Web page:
Northern Girl in Nashville

Earlier this month I drove to Tennessee for a high school reunion. It was one of those x0th reunions. I won’t say which number. It was great to see friends, take in a few sights, and enjoy some southern cooking. I was nostalgic even before I hit the road.

Being born in Chicago, Illinois and living there until the age of 12 meant my tastebuds experienced childhood and early puberty in the up-north-and-Midwest then took an abrupt dive south as teen angst and adulthood hit me in the heart of Tennessee (and later the Carolinas and Virginia). 

Part Chicagoan and part Nashvillian, I am now 100% mishmash of north and south.

The flavors of the south sunk their roots deep in my soul and regularly give a little wiggle to make sure I’m paying attention. So when I crave comfort food, it is usually southern or country dishes. (Though, I will gladly accept pizza or sushi or tacos too.)

I love fried catfish and okra. Corn bread. And more recently pimento cheese spread (but it better be the good stuff). Tree-ripened peaches and homegrown strawberries…

While in the Nashville area (Lafayette, Mount Juliet, and Cookeville), I ate delicious, genuine southern biscuits and garden-grown corn-on-the-cob picked a few steps from the door and grown surrounded by a century farm (one in operation for over 100 years). I got to enjoy good food with dear friends. 

I drove a long way in a short amount of time (1300 miles crammed in to three days). But driving had its advantages.

Along the way there, I went through Sevierville, Tennessee. Sevier County is the original home of Dolly Parton. It has some beautiful land and views and is now filled with tourist attractions and outlet stores too. The one that caught my eye and pulled me off the interstate was the factory outlet store for Lodge Cast Iron.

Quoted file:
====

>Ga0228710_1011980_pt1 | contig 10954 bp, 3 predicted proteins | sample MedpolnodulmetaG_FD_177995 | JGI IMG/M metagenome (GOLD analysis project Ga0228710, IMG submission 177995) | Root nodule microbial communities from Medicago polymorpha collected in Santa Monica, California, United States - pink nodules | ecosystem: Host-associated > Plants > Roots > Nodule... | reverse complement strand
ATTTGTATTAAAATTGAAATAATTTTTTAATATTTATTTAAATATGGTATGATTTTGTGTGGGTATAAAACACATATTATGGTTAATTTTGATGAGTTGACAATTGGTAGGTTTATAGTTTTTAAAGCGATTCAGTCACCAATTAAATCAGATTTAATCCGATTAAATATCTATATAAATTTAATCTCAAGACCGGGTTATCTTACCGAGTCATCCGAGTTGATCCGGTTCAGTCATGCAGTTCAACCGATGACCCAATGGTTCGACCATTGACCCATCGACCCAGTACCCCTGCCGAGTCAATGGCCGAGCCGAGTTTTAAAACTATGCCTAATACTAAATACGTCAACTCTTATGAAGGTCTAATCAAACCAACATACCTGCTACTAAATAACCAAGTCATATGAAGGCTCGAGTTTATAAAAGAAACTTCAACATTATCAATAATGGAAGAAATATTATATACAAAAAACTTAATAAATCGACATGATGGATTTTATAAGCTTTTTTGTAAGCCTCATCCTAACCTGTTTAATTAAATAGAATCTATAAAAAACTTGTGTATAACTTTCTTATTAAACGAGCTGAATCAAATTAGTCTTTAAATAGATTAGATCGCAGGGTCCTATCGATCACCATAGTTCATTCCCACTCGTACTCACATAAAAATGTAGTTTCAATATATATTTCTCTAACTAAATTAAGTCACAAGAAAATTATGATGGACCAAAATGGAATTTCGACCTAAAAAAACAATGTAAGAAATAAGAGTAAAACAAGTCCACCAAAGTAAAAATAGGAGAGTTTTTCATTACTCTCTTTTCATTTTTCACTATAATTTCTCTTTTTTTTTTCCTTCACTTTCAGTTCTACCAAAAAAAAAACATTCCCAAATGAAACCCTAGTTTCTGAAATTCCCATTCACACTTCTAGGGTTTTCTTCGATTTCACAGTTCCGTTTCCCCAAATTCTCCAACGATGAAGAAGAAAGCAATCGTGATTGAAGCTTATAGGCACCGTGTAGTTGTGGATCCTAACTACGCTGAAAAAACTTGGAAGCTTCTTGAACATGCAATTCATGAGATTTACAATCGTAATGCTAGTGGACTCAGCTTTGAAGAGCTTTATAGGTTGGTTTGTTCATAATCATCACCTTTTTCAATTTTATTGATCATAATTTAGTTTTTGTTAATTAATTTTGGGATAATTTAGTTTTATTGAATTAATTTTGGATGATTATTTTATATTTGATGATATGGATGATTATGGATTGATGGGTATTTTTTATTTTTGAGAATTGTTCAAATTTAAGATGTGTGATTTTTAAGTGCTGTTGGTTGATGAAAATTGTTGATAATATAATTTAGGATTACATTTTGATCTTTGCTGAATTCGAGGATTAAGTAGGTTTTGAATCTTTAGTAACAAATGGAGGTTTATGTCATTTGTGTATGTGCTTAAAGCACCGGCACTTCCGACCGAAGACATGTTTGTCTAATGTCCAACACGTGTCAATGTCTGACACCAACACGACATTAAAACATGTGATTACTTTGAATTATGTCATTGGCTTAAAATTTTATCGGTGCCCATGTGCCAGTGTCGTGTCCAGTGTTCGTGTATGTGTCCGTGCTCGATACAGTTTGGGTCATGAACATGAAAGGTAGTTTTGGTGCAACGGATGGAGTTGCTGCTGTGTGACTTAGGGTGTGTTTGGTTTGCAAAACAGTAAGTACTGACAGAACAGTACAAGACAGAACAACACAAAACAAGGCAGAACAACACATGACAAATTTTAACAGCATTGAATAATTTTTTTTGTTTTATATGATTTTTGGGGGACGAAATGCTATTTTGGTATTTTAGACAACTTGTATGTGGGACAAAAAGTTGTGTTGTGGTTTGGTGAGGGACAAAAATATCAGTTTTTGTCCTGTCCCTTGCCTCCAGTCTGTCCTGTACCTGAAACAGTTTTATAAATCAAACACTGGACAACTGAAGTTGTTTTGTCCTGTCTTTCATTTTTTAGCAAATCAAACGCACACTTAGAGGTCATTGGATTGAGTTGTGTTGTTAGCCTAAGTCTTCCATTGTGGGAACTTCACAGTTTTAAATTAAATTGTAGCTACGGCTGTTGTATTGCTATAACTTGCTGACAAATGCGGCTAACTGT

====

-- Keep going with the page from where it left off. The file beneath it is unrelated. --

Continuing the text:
I have long loved a good, well-seasoned cast iron skillet, and a cast iron Dutch Oven has been on my wish list for some time. The factory outlet store was filled with all these and more. I felt like a kid in a candy store with really heavy candy. I got a lid for my skillet at home and a very small Dutch oven. Just think of all the yummy food these heavy treasures can cook! 

I have a specific fondness for southern beverages too.

Iced tea is one of those. If you’re from the south you know that I mean sweet tea. Because in the south, if it isn’t sweet then it’s just a hot beverage gone cold.

So I’ve been on a mission this summer to make perfect ice tea and peach tea. Be in the lookout for a new Tea for Tuesday! 

My dialect is perhaps a bit more north than south, but it can jump almost all over the place. A little twang will pop out when I’m not expecting it (especially if I’ve talked to any southern friends recently).

It’s not just the drawl. In the south, for example, grown women can call each other “girl.” 

“Hey, girl!” “How y’all been, girl?” All sprinkled with a dash of twang that makes it seem perfectly okay to call somebody “honey” or “sweetheart” even if you just met and don’t even know their name.

Y’all are probably familiar with the term, “y’all.” In Chicago we said, “you guys.” It was unisex and if you had a strong Chicago accent it was pronounced, “youse guys.” Singular is “you” or “youse.”

I can say, “you,” or, “you guys,” just fine. And I occasionally say or write, “y’all,” too. (Maybe more times than I care to admit.)

But I have a hard time calling any grown woman, “girl.” Picture Arnold Schwarzenegger (as the terminator) saying, “hey, girl,” with a little southern twang. (Look at me! I’m trying to do slang!) Yep, that’s how I feel, and I’m pretty sure that’s how I sound too. It’s best if I just step away from the expression. 

But food is free game! My game. My tastebuds speak many languages.

My gracious hosts sent me on my way with an ample supply of yellow squash, tomatoes, pears, cucumbers, and corn too. 

Recipes ensued and there was much yummyness. 

There were happy memories too. I might have to go back again soon. (Or at the very least visit a Cracker Barrel.)


Cucumber and Tomato Salad (a mix of genuine southern-grown cucumbers and tomatoes with northern-Virginia, balcony-grown tomatoes, red peppers, and fresh herbs) – totally refreshing yummyness on a hot day.